On Mon, Sep 17, 2012 at 10:52 AM, Jarry <firstname.lastname@example.org> wrote:
> On 16-Sep-12 20:06, Michael Hampicke wrote:
>>> * Each Apache process is consuming 80-100MB of RAM.
>>> * Squid is consuming 666MB of RAM
>>> * memcached is consuming 822MB of RAM
>>> * mysqld is consuming 886MB of RAM
>>> * The kernel is using 110MB of RAM for buffers
>>> * The kernel is using 851MB of RAM for file cache (which benefits squid).
>> As Jerry did not specify which content his apache is serving, I used
>> 12MB of RAM per apache process (as a general rule of thumb). But if it's
>> dynamic content generated by a scripting language like php it could be a
>> lot more. But I think 80-100MB of RAM with php in the back should be a
>> good guess.
>> Important thing is:
>> MaxClients x memory footprint per apache process < available memory :-)
>> If you have lots of concurrent requests you may be better suited with
>> something lighter.... like lighttpd. Or start caching of some sort, like
>> Michael does.
> Thank you for all tips&tweaks. My apache is serving mostly dynamic
> content (drupal cms), and single apache process has ~35-40MB RES
> It is on VPS, with 1GB/2GB soft/hard RAM limits, only apache & mysql
> running. Mysqld needs ~100-200MB, and caching is covered by apc.
> I reduced maxclients down to 40, it should never run out of memory.
APC is for PHP opcode caching. Memcached is like a database cache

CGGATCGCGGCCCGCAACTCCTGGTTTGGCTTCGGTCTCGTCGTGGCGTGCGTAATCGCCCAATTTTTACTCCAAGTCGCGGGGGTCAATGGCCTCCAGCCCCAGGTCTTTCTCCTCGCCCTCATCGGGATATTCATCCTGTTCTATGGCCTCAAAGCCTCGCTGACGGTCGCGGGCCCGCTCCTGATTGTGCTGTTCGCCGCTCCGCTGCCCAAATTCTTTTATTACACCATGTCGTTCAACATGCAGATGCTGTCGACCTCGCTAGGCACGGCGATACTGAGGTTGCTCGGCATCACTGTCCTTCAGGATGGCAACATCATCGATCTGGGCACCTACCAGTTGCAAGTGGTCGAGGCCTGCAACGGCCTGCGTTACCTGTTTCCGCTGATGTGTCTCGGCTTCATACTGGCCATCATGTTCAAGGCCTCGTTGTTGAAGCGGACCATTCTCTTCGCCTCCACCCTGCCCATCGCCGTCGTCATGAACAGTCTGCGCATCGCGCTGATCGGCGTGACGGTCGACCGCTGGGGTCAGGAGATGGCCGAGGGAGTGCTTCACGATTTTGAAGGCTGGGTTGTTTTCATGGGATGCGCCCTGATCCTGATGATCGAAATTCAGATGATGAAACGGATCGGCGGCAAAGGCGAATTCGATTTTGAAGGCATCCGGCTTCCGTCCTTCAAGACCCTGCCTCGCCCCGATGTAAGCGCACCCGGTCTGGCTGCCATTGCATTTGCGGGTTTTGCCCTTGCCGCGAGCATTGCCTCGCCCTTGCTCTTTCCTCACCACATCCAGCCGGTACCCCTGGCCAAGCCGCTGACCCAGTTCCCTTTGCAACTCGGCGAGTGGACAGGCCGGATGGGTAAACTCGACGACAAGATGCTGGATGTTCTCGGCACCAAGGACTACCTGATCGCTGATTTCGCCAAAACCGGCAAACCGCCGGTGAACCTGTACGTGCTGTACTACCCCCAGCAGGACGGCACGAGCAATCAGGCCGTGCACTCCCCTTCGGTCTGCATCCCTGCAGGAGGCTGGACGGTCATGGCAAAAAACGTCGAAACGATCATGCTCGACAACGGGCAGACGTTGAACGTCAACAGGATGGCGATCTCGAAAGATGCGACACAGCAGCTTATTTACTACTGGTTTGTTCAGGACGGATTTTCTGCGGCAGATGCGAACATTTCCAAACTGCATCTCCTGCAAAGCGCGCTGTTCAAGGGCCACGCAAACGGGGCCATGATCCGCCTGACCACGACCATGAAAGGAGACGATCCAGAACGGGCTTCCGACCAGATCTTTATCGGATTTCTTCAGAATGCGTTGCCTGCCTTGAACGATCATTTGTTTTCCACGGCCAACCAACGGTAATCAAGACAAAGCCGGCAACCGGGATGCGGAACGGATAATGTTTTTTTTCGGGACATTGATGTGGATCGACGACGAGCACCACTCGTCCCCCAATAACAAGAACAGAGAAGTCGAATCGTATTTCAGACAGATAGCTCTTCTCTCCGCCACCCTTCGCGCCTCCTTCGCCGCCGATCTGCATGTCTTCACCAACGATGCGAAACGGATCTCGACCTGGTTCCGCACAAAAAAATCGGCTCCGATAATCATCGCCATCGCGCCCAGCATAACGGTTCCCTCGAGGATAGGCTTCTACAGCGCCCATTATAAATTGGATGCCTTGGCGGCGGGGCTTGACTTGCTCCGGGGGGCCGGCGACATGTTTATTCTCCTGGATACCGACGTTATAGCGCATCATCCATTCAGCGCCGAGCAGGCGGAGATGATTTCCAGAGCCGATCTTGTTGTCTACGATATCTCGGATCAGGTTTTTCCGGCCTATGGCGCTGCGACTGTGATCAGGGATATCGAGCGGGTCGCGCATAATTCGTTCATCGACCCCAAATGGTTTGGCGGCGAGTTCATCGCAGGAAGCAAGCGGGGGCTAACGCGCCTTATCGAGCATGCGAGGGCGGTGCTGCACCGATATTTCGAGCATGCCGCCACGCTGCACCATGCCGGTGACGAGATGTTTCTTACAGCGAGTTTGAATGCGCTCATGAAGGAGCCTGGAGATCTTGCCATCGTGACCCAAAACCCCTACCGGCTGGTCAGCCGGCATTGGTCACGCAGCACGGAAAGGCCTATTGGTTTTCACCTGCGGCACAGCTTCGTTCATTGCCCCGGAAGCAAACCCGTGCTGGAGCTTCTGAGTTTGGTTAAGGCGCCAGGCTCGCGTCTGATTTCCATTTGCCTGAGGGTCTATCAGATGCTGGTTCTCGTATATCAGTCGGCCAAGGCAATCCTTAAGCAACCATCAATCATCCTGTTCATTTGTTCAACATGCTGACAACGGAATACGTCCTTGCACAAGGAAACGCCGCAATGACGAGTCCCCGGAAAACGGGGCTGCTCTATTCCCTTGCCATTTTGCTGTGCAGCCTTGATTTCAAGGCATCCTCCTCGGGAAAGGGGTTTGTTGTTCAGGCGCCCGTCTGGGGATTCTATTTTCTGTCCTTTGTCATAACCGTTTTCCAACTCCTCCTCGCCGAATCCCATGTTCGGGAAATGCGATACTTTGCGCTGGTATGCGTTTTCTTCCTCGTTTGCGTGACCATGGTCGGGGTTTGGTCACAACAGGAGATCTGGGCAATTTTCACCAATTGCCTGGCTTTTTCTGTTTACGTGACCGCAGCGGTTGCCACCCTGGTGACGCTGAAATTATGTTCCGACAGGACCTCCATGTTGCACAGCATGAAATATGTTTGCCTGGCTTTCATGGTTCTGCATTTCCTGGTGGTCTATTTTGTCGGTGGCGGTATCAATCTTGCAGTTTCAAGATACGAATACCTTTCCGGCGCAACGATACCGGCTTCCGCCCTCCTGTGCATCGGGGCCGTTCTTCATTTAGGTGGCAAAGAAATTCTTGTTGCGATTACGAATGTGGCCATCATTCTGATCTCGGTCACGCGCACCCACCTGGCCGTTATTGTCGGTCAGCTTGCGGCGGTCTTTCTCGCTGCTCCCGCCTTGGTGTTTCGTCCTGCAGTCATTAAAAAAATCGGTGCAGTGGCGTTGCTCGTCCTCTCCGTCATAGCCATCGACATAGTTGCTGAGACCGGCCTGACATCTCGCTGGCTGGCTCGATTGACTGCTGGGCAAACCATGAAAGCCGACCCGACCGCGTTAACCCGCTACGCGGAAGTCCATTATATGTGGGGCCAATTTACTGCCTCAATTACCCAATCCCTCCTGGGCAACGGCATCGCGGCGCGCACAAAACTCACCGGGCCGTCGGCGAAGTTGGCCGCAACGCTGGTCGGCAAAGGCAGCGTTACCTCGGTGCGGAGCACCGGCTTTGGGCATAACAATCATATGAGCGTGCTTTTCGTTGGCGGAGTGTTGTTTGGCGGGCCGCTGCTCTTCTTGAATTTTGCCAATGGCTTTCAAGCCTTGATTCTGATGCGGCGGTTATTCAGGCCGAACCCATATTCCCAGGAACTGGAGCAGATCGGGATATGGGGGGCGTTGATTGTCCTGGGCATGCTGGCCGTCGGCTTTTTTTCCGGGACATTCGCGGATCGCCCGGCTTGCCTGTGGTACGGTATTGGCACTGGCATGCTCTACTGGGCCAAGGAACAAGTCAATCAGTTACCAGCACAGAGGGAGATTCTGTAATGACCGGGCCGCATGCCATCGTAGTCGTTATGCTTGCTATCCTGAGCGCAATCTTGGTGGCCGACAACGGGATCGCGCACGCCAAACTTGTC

(depends on how clients choose to use it). squid is finished-object
Each cache reduces resource requirements for a different piece of the
overall application. APC allows mod_php to avoid some reparsing and
recompilation. Memcached allows an application to say "I can
regenerate this data if I _must_, but it's kinda expensive, and I'd
rather not." Squid captures HTTP requests, looks to see if it has a
copy of the object being requested. If it does, it looks to see if the
object has expired. If it has, it passes the request on to the backend
httpd. If it hasn't, it returns the object it already has. (There are
at least three mechanisms that protect clients from stale copies of
dynamically-generated data, and I would be very, very surprised if
drupal didn't leverage all of them, so it should be safe and
beneficial for you to add a squid proxy.)
TL;DR, caching is _never_ fully handled by one component. Now go back
and read what I wrote, if you didn't.
> BTW, how's that someone has apache process 10-20MB, and me 40MB?
> I'd like to reduce its size, but do not know how...
APC is going to be part of it. You might also look up some other ways
of performance-tuning mod_php.
Really, though, I'd recommend sticking an HTTP proxy in front of
apache first, so you can reduce the number of processes you need. The
setup I described is what runs rosettacode.org, which gets a fair
amount of traffic (averaging 50k-60k pageviews per week, 500 pageviews
per hour with spikes up to 1100, and a virgin pageview will (IIRC)
involve up to around 12 objects requested from the server.).
This setup is stable enough that it only requires enough attention
from me for security updates and an occasional log issue. (There's a
file not being handled by logrotate that I haven't had time to fix.)